Before the establishment of science-based medicine, traditional medicine was the dominant medical system for millions of people in Africa and was considered an art and religious act. Healing was practised by traditional healers who learnt how to heal through knowledge and information passed down orally from one healer to the next.
Traditional medicine was a discipline that involved indigenous herbalism and African spirituality involving diviners, midwives and herbalists. Traditional healers served many roles such as custodians of the traditional African religion and customs, educators about culture, counsellors and social workers.
Tapping into their in-depth knowledge of plant materials and their various curative powers, traditional healers used leaves, seeds, stems, bark or roots to treat symptoms and cure ailments and with a strong belief that the human spiritual root governs the various manifestations of health and illness, traditional healers would periodically design a ceremony involving music, dance and storytelling to be practised as a conduit of individual and community healing.
In the 21st century, African artists are incorporating past healing practices and beliefs into their work. Art in the form of music, dance and films are playing an integral role towards socialization, expression, communication and relieving and treating symptoms of psychological distress for both artist and society.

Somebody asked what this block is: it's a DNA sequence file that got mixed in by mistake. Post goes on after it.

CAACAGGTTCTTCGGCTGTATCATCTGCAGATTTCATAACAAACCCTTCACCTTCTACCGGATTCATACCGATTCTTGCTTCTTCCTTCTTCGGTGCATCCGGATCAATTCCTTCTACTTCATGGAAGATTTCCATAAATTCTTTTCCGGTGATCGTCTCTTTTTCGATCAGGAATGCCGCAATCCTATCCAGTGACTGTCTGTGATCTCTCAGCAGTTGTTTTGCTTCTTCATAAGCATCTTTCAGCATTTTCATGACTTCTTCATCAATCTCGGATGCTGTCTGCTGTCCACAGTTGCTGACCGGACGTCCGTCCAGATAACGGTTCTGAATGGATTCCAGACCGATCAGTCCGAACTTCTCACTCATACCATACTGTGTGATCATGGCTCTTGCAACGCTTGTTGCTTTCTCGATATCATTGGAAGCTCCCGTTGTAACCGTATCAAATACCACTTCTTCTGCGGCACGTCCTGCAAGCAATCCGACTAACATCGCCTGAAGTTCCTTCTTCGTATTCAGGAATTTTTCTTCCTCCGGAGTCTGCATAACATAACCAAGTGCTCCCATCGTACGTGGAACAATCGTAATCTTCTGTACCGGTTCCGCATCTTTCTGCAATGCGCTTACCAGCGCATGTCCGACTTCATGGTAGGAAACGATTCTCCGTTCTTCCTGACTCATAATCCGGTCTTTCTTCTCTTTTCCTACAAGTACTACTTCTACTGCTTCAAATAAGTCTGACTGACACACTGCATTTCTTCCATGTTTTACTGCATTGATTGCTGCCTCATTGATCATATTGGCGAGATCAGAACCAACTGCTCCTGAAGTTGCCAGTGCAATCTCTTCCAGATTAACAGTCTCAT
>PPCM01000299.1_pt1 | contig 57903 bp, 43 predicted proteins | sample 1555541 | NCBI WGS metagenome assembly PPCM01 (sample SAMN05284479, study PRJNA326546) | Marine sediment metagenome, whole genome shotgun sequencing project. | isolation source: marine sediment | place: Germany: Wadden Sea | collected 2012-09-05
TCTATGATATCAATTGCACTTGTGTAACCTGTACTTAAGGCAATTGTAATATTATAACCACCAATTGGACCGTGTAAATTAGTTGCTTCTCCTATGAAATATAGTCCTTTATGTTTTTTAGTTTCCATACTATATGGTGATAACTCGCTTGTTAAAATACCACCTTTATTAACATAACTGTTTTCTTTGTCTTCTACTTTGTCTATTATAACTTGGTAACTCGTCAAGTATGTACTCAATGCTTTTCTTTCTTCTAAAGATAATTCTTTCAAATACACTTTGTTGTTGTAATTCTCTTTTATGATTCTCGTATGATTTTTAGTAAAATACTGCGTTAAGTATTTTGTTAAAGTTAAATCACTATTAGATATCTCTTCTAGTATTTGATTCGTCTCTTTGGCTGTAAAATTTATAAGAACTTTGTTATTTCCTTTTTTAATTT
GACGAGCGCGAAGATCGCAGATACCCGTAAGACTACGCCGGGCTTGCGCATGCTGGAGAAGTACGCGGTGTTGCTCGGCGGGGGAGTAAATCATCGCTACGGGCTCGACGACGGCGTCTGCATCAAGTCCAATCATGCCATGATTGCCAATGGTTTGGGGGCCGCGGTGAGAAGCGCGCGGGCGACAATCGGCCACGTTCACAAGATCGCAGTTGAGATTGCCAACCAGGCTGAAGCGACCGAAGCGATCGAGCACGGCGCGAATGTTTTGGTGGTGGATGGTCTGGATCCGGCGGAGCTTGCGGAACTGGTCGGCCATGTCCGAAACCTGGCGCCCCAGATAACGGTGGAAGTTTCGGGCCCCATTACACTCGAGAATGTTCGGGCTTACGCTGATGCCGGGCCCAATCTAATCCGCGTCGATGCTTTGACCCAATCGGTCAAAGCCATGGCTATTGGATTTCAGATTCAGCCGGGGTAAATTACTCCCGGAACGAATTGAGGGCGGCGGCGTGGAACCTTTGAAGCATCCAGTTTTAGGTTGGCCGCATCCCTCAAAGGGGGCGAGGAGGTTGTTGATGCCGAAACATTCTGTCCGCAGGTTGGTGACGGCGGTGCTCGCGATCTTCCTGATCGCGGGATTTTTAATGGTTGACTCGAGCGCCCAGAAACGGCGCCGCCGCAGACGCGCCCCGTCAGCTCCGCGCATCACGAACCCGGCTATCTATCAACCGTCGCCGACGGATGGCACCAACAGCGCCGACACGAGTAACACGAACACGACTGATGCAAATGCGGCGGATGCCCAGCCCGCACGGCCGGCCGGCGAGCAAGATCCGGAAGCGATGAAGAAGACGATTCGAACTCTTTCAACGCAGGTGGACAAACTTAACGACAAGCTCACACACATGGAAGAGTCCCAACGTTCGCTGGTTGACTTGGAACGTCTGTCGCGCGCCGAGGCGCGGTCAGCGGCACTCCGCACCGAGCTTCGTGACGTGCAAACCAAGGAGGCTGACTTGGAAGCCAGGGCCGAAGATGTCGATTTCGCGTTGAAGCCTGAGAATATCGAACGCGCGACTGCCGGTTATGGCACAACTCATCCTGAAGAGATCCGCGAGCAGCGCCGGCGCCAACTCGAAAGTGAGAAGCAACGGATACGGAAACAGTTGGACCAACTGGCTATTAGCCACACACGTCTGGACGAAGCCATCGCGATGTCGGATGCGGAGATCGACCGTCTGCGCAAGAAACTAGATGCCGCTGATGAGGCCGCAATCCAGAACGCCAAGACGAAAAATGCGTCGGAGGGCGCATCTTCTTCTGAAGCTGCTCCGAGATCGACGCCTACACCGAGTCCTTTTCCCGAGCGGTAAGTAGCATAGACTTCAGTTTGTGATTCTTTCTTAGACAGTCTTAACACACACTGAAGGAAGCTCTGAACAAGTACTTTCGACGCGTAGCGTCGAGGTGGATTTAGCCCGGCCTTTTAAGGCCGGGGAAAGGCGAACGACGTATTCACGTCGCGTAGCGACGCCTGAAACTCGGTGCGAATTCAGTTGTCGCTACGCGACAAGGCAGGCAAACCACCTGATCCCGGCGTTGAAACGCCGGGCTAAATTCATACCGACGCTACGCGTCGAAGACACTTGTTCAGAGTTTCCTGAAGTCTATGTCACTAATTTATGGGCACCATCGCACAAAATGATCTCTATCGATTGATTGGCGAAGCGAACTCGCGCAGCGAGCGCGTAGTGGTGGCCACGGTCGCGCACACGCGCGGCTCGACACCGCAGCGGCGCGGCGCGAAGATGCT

In the Bones Remember a video installation by visual artist and film director Jim Chuchu, A young initiate delves deeper into the self, (re)creating connections with the spirit world in the now—in an attempt to return health to a broken self. surrounded separations and releases that shape our individual and collective identities.
Yellow Fever, a short film by Kenyan filmmaker Ng’endo Mukii is a mixed-media animation documentary which uses beautiful hand-drawn animation with spoken word, computer animation, pixilation and stunning live-action imagery of dark-skinned women in movement and addresses narratives of colourism and self-image among African women. Incorporating dance movements into the live-action part of the film, the film evokes strong emotions from the person watching and for the artist, aims to present the almost schizophrenic self-visualisation process she (and many others) experienced –and currently experience.
About the author
Wangechi Ngugi is a Kenyan award-winning film producer. Using the art of storytelling through films, her work raises awareness around global humanitarian issues. In 2014, Wangechi produced her first feature film, Stories Of Our Lives a documentation of personal stories of lovers, fighters, rebels, and the community histories that characterize the queer experience in Kenya. The film won the Teddy Award at the 65th Berlin International Film Festival. In 2016, Wangechi was awarded Best of Africa and the African Diaspora producer award by RapidLion The South African International Film Festival. She is the co-founder of Monsoons Creative Studio a digital media production company that produces creative audio-visual content in Nairobi, Kenya. Wangechi works for a future where Africa's creative storytelling is shaping the identity of its own people.